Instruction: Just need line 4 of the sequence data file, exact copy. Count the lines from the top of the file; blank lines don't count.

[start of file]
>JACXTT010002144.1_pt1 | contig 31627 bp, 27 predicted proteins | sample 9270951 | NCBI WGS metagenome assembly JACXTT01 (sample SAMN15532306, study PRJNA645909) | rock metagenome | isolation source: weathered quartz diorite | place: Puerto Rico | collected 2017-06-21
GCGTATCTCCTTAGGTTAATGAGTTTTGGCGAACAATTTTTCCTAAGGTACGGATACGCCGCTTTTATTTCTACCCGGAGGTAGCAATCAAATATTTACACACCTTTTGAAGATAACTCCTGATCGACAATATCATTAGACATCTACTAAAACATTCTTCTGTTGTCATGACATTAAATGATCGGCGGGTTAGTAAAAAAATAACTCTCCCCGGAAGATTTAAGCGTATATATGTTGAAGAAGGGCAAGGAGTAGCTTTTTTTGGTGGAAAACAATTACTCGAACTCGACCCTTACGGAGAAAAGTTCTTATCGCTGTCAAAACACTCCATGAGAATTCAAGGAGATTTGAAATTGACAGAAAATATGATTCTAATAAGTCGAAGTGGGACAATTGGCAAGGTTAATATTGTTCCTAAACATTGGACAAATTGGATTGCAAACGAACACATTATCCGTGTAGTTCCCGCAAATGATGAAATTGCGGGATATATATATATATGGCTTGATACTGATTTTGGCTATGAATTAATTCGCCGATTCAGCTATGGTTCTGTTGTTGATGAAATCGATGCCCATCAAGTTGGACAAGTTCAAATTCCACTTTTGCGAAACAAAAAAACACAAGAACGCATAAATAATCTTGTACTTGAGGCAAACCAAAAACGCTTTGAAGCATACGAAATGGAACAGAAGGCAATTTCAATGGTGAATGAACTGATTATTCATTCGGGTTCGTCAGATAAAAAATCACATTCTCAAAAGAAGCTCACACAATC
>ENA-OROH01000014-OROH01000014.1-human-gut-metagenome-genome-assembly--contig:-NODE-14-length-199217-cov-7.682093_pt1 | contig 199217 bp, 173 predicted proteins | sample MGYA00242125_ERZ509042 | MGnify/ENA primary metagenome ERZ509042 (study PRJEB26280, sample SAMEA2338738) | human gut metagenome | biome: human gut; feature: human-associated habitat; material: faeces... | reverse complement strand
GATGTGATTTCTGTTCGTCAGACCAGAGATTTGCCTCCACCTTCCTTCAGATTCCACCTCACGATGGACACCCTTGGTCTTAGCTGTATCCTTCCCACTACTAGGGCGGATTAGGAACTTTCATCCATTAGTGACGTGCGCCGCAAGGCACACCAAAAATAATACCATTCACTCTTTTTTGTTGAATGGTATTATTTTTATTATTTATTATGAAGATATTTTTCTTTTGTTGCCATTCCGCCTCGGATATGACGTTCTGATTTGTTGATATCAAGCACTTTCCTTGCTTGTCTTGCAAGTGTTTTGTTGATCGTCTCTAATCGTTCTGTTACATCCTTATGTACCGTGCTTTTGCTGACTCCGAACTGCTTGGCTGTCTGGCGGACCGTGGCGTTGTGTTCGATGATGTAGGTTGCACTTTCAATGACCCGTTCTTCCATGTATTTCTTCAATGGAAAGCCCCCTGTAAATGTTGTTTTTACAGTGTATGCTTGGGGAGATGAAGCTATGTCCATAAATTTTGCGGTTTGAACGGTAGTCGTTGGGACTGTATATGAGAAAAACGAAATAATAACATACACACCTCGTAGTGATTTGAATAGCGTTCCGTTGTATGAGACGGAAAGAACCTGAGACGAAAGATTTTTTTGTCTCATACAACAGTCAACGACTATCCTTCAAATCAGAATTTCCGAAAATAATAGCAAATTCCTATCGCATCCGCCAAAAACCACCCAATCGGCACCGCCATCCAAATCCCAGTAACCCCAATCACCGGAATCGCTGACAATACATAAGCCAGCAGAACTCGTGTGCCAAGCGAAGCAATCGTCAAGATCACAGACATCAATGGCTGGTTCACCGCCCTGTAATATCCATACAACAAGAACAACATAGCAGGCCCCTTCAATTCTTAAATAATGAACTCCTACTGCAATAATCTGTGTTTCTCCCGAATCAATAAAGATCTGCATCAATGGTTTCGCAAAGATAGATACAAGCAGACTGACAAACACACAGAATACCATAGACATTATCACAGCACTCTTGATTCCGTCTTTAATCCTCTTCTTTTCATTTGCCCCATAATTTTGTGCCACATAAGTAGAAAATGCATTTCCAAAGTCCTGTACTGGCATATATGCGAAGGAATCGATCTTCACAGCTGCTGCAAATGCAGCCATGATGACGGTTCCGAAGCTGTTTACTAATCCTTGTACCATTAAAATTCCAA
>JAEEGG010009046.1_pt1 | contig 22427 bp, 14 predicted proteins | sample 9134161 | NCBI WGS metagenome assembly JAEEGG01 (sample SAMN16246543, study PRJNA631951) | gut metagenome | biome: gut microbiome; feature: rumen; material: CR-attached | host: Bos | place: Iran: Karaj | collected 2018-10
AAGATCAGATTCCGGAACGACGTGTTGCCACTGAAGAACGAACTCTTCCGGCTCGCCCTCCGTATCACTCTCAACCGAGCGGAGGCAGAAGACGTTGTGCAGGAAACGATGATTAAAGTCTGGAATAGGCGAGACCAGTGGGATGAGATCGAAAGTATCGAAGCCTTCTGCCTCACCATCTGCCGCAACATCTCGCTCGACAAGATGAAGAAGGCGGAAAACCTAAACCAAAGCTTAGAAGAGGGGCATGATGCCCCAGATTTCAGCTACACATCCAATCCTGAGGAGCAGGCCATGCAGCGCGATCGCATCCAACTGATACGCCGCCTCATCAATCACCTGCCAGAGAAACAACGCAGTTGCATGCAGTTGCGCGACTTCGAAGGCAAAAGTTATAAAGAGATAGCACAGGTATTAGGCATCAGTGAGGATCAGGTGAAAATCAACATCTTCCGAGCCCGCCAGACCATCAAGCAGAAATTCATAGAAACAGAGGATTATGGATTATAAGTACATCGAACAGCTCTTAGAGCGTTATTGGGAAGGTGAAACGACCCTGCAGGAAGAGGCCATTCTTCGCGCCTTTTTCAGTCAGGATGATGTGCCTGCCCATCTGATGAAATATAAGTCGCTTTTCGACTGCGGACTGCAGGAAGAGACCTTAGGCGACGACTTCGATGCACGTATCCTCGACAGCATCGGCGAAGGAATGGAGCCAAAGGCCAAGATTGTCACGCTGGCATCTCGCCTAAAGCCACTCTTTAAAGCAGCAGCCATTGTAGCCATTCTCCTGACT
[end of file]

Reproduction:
GATGTGATTTCTGTTCGTCAGACCAGAGATTTGCCTCCACCTTCCTTCAGATTCCACCTCACGATGGACACCCTTGGTCTTAGCTGTATCCTTCCCACTACTAGGGCGGATTAGGAACTTTCATCCATTAGTGACGTGCGCCGCAAGGCACACCAAAAATAATACCATTCACTCTTTTTTGTTGAATGGTATTATTTTTATTATTTATTATGAAGATATTTTTCTTTTGTTGCCATTCCGCCTCGGATATGACGTTCTGATTTGTTGATATCAAGCACTTTCCTTGCTTGTCTTGCAAGTGTTTTGTTGATCGTCTCTAATCGTTCTGTTACATCCTTATGTACCGTGCTTTTGCTGACTCCGAACTGCTTGGCTGTCTGGCGGACCGTGGCGTTGTGTTCGATGATGTAGGTTGCACTTTCAATGACCCGTTCTTCCATGTATTTCTTCAATGGAAAGCCCCCTGTAAATGTTGTTTTTACAGTGTATGCTTGGGGAGATGAAGCTATGTCCATAAATTTTGCGGTTTGAACGGTAGTCGTTGGGACTGTATATGAGAAAAACGAAATAATAACATACACACCTCGTAGTGATTTGAATAGCGTTCCGTTGTATGAGACGGAAAGAACCTGAGACGAAAGATTTTTTTGTCTCATACAACAGTCAACGACTATCCTTCAAATCAGAATTTCCGAAAATAATAGCAAATTCCTATCGCATCCGCCAAAAACCACCCAATCGGCACCGCCATCCAAATCCCAGTAACCCCAATCACCGGAATCGCTGACAATACATAAGCCAGCAGAACTCGTGTGCCAAGCGAAGCAATCGTCAAGATCACAGACATCAATGGCTGGTTCACCGCCCTGTAATATCCATACAACAAGAACAACATAGCAGGCCCCTTCAATTCTTAAATAATGAACTCCTACTGCAATAATCTGTGTTTCTCCCGAATCAATAAAGATCTGCATCAATGGTTTCGCAAAGATAGATACAAGCAGACTGACAAACACACAGAATACCATAGACATTATCACAGCACTCTTGATTCCGTCTTTAATCCTCTTCTTTTCATTTGCCCCATAATTTTGTGCCACATAAGTAGAAAATGCATTTCCAAAGTCCTGTACTGGCATATATGCGAAGGAATCGATCTTCACAGCTGCTGCAAATGCAGCCATGATGACGGTTCCGAAGCTGTTTACTAATCCTTGTACCATTAAAATTCCAA